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Reprinted with permission from the website of the Schechter Institute of Jewish Studies in Jerusalem.
The fast day of the 10th of the Hebrew month of Tevet symbolizes the first of a series of events which led to the destruction of the First Temple: the beginning of the siege of the Babylonians on Jerusalem, the capital city of Judea, as the Book of Kings relates:
“Zedekiah rebelled against the king of Babylon. And in the ninth year of his reign, on the 10th day of the 10th month Nebuchadnezzar moved against Jerusalem with his whole army. He besieged it; and they built towers against it all around. The city continued in a state of siege until the 11th year of King Zedekiah” (Kings II, 25 verse 1-2).
The prophet Yeheskel [Ezekiel] was instructed by God to turn this day into a day of memory:
“O mortal, record this date, this exact day; for this very day the king of Babylon has laid siege to Jerusalem” (Yeheskel 24, verse 2).
Other Mourning Days
Later on, additional memorial days commemorating events of mourning were connected to the Tenth of Tevet, which was named by the prophet Zechariah as “the fast of the 10th month” (Zechariah 8, Verse 19).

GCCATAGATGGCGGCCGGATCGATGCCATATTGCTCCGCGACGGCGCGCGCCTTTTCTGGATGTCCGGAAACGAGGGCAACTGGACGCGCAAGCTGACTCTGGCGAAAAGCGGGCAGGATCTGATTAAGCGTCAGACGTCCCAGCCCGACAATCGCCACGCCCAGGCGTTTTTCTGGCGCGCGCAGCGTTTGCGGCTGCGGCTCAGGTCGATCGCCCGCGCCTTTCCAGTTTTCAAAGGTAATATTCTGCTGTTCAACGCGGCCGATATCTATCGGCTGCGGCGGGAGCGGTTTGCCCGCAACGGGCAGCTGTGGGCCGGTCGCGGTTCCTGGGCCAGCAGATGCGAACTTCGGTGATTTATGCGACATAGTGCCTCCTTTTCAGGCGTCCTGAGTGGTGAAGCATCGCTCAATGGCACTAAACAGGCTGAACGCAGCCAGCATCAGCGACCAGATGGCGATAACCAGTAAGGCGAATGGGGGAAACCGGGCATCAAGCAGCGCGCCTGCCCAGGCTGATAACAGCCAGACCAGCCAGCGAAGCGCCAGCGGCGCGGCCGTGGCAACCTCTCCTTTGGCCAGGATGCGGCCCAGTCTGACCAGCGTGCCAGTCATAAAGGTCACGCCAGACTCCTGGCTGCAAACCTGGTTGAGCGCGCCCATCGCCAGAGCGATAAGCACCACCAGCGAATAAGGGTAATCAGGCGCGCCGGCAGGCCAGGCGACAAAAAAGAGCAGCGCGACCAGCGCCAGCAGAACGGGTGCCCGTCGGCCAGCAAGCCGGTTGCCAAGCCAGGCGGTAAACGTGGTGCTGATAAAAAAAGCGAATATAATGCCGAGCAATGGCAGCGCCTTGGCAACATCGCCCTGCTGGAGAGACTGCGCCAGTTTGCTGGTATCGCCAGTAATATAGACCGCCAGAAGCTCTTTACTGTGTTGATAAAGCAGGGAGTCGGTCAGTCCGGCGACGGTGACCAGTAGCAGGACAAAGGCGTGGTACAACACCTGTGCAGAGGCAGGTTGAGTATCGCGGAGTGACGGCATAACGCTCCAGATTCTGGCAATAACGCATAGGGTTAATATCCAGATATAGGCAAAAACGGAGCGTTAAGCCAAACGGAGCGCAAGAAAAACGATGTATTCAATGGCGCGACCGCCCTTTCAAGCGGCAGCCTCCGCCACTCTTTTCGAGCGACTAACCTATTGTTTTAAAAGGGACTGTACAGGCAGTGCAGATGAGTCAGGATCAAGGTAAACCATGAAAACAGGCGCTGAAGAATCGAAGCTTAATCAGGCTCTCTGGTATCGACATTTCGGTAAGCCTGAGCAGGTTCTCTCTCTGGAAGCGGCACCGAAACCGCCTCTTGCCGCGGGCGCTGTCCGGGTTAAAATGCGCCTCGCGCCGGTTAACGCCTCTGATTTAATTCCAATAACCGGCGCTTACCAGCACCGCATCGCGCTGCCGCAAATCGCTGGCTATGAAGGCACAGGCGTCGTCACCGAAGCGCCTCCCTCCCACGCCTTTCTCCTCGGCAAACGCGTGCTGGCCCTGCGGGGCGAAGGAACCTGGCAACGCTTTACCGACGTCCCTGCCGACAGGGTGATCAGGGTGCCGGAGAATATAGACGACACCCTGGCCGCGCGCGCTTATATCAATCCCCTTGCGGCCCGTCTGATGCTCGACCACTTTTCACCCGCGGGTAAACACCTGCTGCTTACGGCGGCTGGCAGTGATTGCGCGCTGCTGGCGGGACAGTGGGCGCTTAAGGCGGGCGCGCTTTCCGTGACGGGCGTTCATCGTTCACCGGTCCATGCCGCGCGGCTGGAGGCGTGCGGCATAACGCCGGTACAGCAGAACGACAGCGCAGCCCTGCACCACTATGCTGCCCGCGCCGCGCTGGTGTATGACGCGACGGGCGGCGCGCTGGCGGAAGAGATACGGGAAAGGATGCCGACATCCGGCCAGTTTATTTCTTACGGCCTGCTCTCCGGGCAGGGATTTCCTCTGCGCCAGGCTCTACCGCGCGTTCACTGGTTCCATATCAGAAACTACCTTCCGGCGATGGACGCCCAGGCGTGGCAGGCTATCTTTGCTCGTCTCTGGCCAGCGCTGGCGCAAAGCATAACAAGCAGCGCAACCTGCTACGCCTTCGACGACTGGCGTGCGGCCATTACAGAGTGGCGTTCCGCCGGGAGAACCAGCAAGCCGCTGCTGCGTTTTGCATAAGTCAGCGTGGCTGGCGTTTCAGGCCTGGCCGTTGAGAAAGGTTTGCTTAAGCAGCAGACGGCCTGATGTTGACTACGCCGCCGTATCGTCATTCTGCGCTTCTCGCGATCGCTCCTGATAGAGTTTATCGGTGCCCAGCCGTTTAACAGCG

It was on the fifth of Tevet when Yeheskel, together with the Jewish community forced into Babylonian exile, received news of the destruction of Jerusalem: “In the 12th year of our exile, on the fifth day of the 10th month, a fugitive came to me from Jerusalem and reported, ‘The city has fallen’ ” (Yeheskel 33, verse 21). The Babylonian Talmud in Rosh Hashanah tractate 18B even purports that the fast should be held on the fifth of Tevet and not on the 10th: “And they equated receipt of the report of the destruction with that of Jerusalem’s burning.”
Two other events which are related to the first days of Tevet are the completionof the translation of the Torah into Greek on the Eighth of Tevet by the “Seventy Scholars” in the days of Ptolemy and the death of Ezra on the ninth of Tevet.
The public fasts associated with the Temple’s destruction, among them the Tenth of Tevet, are part of recent research known as the “Memory Place.” The term “Memory Place,” attributed to the French historian Pierre Nora, includes not only spatial but temporal places as well, i.e. days of commemoration around the calendar. Those days, like the physical monuments, help the collective–in our case the Jewish people–to preserve the memory of formative events in its past, which are meaningful for its future.
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